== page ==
An excerpt from this publication... 

I have no idea where the month has gone.  I have spent most of the month at St. Rita’s in my mom's hospital room.  I still am not sure when she is coming home.  Thank you to all for your understanding.  Thank you also to Terri Barnes for jumping into the pulpit at the last minute.   As I write this, it is storming.  March is trying to go out like a lion.  April is just a few hours away.   I do hope that you had a meaningful Easter and took some time to contemplate the significance of the empty tomb and its impact on your life.  When I think of lions and the resurrection, I think of Aslan, the Christ figure played by a lion in C. S. Lewis Narnia stories. 

        Theologian Brent Porterfield writes: “Few authors have shared the good news of the Christian gospel as compellingly as C. S. Lewis in The Chronicles of Narnia. In one passage the characters Eustace, Jill and Aslan weep over the dead King Caspian.  After Aslan is wounded with a pierced paw and his blood splashes on the dead king the king is wonderfully revived; 'his sunken cheeks grew round and fresh, and the wrinkles were smoothed, and his eyes opened, and his eyes and lips both laughed, and suddenly he leaped up and stood before them—a very young man, or a boy.' When he turns to the children, he gives a 'great laugh of astonished joy.' When Aslan is asked if Caspian hadn't died, the great lion speaks in a voice that sounds like laughter. 'He has died. Most people have, you know. Even I have. There are very few who haven't.' The resurrection invites laughter. The kind of laughter we sometimes experience when something so impossible happens we can do nothing else but laugh.”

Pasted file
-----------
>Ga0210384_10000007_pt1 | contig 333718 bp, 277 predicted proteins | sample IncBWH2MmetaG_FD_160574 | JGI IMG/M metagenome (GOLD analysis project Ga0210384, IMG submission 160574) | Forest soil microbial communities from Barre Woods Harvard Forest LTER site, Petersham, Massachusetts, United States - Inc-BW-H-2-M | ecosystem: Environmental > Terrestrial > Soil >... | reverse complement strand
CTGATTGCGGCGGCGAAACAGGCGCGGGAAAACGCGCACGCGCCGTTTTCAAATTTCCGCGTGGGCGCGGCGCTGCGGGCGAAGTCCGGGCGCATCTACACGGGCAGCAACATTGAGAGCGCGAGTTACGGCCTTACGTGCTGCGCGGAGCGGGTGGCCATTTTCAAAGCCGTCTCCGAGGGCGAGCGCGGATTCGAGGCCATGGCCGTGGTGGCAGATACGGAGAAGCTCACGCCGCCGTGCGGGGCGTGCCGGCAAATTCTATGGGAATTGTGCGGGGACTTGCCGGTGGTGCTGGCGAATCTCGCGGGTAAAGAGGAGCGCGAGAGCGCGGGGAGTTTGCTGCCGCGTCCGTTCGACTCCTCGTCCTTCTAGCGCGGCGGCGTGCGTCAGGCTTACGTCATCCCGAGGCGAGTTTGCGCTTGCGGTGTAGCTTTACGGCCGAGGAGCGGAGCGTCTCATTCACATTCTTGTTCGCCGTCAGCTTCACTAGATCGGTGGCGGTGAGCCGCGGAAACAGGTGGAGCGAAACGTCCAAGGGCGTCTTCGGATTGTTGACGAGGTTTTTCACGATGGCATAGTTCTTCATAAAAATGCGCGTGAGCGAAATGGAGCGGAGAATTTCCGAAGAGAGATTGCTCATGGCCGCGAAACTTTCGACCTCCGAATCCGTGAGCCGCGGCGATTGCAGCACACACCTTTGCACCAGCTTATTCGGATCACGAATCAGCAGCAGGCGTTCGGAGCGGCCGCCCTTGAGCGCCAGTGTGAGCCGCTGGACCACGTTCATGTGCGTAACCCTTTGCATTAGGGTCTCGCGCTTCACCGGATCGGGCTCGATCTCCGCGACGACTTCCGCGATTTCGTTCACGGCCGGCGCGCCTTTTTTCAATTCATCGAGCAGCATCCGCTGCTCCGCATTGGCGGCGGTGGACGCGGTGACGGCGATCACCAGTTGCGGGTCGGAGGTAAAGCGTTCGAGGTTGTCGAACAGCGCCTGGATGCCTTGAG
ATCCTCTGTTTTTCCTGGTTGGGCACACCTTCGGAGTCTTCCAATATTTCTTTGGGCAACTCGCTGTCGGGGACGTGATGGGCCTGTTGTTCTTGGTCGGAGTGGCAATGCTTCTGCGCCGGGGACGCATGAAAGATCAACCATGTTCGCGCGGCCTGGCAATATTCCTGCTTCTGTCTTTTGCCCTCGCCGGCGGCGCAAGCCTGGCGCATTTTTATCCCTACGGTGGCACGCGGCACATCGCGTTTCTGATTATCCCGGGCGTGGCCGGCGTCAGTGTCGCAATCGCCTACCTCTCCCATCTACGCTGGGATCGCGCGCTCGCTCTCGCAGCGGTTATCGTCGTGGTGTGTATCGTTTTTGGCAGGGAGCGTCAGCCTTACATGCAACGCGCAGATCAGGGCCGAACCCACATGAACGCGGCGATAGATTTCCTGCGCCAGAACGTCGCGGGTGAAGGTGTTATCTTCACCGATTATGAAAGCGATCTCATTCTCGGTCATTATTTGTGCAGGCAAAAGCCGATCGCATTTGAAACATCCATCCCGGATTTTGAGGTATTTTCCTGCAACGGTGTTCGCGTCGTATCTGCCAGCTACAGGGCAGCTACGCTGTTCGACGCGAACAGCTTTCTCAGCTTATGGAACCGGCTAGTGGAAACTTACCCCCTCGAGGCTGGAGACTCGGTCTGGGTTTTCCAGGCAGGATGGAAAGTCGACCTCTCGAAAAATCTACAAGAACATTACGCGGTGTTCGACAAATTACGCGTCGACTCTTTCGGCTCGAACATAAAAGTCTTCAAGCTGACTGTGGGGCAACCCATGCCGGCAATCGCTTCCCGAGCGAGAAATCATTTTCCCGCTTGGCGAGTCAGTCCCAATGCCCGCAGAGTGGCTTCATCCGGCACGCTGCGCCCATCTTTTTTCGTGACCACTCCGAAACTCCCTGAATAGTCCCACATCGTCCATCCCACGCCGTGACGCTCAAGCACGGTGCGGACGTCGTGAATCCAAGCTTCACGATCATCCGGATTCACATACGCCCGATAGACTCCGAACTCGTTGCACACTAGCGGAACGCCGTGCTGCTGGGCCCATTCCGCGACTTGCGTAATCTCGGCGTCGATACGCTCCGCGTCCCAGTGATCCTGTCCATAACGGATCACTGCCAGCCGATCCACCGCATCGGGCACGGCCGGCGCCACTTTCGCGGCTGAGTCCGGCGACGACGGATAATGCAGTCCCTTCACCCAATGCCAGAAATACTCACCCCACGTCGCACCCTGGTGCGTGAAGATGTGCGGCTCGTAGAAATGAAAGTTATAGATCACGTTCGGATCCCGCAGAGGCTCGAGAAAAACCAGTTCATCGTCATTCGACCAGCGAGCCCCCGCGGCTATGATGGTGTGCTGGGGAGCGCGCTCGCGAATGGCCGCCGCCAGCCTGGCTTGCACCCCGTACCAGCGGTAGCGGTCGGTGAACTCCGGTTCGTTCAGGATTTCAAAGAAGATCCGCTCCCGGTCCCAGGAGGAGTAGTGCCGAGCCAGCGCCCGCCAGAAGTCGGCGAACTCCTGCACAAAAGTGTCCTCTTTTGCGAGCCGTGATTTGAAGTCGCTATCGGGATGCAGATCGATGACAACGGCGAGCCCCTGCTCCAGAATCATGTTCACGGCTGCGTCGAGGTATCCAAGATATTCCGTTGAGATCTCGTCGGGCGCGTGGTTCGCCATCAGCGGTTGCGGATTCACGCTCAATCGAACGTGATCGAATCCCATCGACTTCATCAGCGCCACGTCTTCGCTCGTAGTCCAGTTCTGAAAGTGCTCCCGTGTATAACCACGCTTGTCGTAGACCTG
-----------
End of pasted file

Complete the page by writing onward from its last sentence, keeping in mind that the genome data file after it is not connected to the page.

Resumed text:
The Resurrection is God's April Fools' joke on Death.  It no longer has the chains to bind us forever.  This indeed is something to be joyful about even in the midst of sorrow.